I am an Associate Professor in the Department of Political Science. I completed a BA in Political Studies and Comparative Development Studies from Trent University and a MA and PhD in Political Science from Carleton University.
My research focuses on International Political Economy (IPE) and the everyday contexts of global financial practices. My research responds to the questions: What are the various links that connect everyday worlds and global financial markets writ large? What are the cultures that sustain those connections? How might those connections be resisted? Empirically this entails attention to the ways in which financial institutions have used a variety of cultural practices in attempting to mobilize everyday, working-class or 'unbanked' populations. I am also interested in the historical use of culture in the construction and reconstruction of political economic order including cultural forms of resistance. Theoretically, my work is animated by governmentality, cultural economy and post-structuralist methods in IPE. I would welcome supervising graduate students working on critical approaches to IPE, global finance and the cultural analysis of economic life.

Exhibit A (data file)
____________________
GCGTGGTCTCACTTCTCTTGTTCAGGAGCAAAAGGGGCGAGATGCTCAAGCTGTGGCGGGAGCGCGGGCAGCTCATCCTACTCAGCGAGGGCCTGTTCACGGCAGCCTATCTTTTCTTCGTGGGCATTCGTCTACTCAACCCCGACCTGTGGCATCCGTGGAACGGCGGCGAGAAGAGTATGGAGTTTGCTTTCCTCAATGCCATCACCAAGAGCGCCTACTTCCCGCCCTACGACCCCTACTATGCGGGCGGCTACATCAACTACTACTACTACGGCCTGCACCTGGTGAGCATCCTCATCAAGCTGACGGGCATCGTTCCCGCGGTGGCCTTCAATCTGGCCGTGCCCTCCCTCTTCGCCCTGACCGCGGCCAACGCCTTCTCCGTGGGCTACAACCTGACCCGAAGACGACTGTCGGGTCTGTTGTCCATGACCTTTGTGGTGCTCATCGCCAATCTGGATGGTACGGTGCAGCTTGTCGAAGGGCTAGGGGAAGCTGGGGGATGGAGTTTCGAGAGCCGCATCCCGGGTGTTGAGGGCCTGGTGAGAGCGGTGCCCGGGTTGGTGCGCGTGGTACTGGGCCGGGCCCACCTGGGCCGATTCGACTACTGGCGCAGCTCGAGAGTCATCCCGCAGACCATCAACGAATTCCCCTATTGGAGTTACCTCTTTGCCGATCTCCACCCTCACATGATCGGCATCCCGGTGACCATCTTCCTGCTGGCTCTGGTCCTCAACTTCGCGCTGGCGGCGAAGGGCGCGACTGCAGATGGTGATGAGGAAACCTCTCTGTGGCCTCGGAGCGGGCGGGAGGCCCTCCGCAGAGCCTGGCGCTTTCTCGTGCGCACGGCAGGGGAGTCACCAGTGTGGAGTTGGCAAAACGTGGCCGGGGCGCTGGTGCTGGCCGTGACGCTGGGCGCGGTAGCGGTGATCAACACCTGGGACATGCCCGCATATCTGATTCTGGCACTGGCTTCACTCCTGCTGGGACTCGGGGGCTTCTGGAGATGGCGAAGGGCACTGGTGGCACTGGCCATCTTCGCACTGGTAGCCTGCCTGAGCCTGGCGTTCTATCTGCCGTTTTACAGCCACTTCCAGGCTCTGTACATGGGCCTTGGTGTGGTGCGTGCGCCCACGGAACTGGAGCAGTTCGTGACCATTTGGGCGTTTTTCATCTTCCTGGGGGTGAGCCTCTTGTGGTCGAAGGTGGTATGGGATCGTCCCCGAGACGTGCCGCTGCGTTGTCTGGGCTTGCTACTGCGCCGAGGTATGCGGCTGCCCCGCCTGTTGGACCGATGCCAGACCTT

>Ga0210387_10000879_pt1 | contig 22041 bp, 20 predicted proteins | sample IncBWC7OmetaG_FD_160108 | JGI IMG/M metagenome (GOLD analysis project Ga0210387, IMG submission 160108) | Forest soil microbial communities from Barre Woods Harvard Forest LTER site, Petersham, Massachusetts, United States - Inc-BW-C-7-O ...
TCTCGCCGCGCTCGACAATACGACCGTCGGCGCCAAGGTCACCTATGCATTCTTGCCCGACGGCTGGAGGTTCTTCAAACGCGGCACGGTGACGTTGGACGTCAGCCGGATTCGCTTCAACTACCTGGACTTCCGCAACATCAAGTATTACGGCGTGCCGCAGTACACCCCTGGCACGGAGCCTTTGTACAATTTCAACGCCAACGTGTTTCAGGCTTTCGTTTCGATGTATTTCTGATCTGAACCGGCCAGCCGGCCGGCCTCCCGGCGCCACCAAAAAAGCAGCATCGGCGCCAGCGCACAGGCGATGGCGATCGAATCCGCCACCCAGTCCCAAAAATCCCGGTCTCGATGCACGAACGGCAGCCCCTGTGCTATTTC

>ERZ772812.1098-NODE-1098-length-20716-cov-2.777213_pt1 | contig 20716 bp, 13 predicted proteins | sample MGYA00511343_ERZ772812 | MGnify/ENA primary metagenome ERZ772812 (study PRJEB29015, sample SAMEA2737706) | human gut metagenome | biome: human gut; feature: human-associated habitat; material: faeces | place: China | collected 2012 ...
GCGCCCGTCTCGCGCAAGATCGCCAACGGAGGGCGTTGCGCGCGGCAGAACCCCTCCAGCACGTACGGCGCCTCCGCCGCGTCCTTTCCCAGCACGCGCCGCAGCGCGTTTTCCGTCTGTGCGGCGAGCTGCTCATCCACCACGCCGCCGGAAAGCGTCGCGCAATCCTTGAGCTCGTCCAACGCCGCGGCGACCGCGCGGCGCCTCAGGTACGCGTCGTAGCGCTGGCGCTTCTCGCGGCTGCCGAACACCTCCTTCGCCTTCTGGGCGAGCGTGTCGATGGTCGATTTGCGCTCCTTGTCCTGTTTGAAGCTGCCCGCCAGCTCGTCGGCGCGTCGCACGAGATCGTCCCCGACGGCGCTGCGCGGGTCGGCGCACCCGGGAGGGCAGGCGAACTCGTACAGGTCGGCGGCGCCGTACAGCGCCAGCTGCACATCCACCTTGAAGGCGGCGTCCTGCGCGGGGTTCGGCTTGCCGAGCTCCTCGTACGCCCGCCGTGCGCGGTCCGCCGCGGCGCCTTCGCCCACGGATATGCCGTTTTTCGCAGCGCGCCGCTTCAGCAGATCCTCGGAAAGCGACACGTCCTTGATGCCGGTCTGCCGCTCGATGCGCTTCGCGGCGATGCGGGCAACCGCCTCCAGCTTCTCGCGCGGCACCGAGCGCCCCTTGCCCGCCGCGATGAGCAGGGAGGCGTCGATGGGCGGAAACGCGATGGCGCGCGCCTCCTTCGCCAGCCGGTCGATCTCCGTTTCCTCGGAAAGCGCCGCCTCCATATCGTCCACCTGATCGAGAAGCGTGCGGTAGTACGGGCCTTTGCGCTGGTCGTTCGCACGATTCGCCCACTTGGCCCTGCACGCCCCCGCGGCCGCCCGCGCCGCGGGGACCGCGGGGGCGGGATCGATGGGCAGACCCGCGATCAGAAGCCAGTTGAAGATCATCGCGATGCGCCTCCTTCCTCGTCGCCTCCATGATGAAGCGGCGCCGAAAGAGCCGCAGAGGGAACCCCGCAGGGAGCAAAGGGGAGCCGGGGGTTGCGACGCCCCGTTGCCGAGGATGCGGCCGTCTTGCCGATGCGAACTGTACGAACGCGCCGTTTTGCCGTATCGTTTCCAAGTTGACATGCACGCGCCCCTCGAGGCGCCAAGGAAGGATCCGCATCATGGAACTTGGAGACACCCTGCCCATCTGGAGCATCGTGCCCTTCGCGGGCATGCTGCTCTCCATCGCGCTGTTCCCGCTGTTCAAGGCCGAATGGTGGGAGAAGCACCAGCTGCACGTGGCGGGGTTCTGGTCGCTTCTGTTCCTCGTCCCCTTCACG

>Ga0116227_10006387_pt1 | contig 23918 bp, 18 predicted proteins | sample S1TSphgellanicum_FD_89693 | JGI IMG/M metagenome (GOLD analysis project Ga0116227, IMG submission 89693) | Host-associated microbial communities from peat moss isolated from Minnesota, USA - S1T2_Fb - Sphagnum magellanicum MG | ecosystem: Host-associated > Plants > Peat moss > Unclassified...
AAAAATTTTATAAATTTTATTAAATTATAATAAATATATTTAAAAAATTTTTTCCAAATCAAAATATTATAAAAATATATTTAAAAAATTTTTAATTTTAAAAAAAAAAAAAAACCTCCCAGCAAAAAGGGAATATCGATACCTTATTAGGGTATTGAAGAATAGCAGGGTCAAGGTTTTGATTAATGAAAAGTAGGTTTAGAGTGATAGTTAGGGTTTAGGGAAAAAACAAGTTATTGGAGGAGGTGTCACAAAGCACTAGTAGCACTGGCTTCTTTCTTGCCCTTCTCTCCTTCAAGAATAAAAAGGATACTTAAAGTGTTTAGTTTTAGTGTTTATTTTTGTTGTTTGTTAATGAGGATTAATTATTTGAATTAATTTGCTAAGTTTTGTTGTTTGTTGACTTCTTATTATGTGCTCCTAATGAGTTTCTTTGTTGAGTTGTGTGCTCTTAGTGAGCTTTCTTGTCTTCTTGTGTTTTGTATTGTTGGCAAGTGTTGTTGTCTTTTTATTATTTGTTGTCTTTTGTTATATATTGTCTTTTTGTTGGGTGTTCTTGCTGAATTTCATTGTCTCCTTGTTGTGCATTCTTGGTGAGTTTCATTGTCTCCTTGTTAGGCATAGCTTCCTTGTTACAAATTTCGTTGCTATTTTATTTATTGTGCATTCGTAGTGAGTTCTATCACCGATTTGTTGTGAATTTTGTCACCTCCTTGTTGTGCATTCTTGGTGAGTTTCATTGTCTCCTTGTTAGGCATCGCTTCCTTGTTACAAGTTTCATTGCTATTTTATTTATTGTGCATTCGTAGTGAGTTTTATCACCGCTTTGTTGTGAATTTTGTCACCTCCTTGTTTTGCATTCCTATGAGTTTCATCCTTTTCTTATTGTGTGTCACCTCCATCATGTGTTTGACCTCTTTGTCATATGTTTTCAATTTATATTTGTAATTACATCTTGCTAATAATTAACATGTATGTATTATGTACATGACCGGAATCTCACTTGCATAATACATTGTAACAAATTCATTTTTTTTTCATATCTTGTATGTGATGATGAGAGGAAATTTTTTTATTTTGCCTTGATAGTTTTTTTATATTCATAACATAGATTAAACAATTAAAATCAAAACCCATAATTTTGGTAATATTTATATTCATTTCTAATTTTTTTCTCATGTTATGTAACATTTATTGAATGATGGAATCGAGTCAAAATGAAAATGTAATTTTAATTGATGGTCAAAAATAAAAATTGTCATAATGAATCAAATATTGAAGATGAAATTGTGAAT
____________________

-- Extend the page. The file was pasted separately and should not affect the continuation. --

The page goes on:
An introduction to major political concepts and to the study of politics. Note: Not open to students with credit in POL S 100 or 103.Winter Term 2021 Winter Term 2022
This course examines contemporary controversies in international politics. Information about specific topics are available from the Department. A variable content course, which may be repeated if topics vary. Prerequisite: One of POL S 261 (or 260) or Department consent.Winter Term 2021 Fall Term 2021
This course provides an introduction to the ideas, institutions, and forces which are shaping the new international political economy. It examines the politics of trading blocks such as NAFTA and the EU, North-South relations, and the interactions of markets and states in the global economy. Prerequisite: One of POL S 235, 261 (or 230, 240, or 260) or Department consent.Winter Term 2022
Competing analytical frameworks within international political economy; social and ideological dimensions of governance in a globalized world. Prerequisite: One of POL S 261 (or 260) or Department consent.Fall Term 2021